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Title Wheat-free for the wrong reasons? College students' attitudes and information sources pertaining to the gluten-free diet
Publication Date
Date Accessioned
Degree MS(M.S.)
Discipline/Department Journalism and Media Communication
Degree Level masters
University/Publisher Colorado State University
Abstract The gluten-free diet has grown popular over the past years, with more people on the diet than simply celiac patients. Health professionals were concerned by the high number of people on the diet for reasons other than celiac disease because of dietary deficiencies that stem from eating gluten-free. Health scholars believed that misleading media messages touting the weight-loss and general health benefits of the diet were leading to the popularity of the gluten-free diet. However, these statements were not supported by research. In the pursuit of knowledge, research questions were developed for attitudes and information sources of the diet. Agenda setting and framing theory were used to examine survey results to better understand the possible influence media sources are having on attitudes towards the diet. To achieve a better understanding of attitudes and sources of information about the gluten-free diet, an online survey was given to 351 college students assessing their attitudes and both interpersonal and media information sources. College students were chosen as the study population based on their proclivity for fad dieting, changes in eating habits, and issues with weight. Results indicated that while students neither believed the diet was healthy nor unhealthy for everyone, they did hold negative attitudes about gluten-free as a fad diet, and believed others thought the diet was annoying and healthy. Search engine results were the most popular source of gluten-free diet information, and health type media sources were the most preferred type of media. Friends and family were the most used sources of interpersonal information, and health care providers were the least used interpersonal source of information. Students who had celiac disease or a gluten sensitivity were more likely to find gluten-free information on a search engine, on followed blogs or websites, and in magazine articles; these students were also more likely to discuss the diet with friends, family, and a health care provider. Implications and recommendations for future research were also discussed.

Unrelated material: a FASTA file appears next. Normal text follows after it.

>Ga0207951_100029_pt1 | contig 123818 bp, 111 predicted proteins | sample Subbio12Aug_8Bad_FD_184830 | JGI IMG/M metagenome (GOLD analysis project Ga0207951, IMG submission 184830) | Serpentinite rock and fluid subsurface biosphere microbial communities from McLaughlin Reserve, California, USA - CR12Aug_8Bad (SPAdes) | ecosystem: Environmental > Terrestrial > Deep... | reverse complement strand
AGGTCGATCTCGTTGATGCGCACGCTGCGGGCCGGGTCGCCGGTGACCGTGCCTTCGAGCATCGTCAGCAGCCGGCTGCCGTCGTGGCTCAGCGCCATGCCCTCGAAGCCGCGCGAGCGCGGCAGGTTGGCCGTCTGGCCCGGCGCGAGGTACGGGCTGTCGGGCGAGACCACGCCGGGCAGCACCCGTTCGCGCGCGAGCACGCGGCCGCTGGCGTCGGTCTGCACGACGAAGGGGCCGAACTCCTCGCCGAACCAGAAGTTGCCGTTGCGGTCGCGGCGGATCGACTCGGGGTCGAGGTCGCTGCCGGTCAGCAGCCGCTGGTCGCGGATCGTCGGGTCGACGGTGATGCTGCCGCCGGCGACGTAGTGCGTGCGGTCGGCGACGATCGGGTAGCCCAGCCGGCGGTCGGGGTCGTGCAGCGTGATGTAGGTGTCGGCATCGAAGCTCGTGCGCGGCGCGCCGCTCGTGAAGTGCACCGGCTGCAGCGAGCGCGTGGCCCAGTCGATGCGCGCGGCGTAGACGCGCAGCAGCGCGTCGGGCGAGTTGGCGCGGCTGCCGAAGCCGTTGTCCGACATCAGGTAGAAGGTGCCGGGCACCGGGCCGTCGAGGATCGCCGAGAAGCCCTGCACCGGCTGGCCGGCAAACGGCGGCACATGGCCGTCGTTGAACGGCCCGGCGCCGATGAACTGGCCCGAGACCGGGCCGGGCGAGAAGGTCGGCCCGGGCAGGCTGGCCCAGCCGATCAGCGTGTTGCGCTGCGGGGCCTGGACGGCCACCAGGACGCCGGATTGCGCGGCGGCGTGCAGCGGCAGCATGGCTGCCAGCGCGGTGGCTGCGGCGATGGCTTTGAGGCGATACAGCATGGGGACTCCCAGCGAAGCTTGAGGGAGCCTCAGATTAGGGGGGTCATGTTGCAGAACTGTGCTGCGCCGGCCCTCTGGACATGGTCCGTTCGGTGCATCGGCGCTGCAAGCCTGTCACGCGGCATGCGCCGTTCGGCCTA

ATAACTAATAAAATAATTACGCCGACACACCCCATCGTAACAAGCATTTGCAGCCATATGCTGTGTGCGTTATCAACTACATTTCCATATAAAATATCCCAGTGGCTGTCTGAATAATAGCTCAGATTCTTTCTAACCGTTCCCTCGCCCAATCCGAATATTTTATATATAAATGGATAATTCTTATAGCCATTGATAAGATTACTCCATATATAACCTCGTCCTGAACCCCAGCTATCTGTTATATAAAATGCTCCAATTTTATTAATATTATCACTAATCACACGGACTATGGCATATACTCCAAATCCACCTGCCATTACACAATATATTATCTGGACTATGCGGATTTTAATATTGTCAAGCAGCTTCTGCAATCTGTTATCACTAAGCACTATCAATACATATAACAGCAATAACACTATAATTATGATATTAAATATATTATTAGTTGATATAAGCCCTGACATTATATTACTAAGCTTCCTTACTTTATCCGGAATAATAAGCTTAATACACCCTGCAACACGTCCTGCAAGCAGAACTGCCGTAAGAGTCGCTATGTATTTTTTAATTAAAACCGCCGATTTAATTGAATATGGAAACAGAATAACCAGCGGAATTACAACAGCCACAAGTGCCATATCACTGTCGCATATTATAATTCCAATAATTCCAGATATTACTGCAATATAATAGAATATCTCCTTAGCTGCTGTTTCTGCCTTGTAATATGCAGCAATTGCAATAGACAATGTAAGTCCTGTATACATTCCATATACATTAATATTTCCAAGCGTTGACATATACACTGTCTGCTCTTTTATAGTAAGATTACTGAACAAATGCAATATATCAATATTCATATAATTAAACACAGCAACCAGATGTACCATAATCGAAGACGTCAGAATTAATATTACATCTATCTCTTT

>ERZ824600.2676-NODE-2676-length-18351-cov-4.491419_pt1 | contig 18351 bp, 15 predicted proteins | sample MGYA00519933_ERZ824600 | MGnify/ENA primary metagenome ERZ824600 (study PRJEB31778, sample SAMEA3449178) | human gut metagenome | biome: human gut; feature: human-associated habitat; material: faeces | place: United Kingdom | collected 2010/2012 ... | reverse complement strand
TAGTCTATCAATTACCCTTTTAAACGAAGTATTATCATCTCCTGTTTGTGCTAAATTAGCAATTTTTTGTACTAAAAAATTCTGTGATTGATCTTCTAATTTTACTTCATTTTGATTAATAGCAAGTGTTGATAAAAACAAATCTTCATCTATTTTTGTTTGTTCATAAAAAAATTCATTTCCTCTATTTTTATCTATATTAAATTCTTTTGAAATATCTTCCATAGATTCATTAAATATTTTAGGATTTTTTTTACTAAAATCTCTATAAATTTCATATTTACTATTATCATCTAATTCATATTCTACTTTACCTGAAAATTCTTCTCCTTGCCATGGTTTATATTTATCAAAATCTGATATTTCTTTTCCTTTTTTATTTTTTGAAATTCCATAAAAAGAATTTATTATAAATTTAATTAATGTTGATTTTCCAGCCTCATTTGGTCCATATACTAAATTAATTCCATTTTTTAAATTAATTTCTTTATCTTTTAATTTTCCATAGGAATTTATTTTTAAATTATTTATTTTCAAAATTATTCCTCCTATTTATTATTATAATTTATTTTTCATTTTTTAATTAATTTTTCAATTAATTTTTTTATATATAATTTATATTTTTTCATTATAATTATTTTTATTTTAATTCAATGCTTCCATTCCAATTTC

Subjects/Keywords attitudes; gluten-free diet; information sources; framing theory; agenda setting theory; health communication
Contributors Abrams, Katherine (advisor); Kodrich, Kris (committee member); Wdowik, Melissa (committee member)
Language en
Rights Copyright of the original work is retained by the author.
The copyright and related rights status of this Item has not been evaluated (https://rightsstatements.org/vocab/CNE/1.0/). Please refer to the organization that has made the Item available for more information.
Country of Publication us
Record ID handle:10217/176595
Repository colostate
Date Retrieved
Date Indexed 2020-12-11
Grantor Colorado State University
Issued Date 2016-01-01 00:00:00
Note [] 2016 Summer.; [] Includes bibliographical references.;

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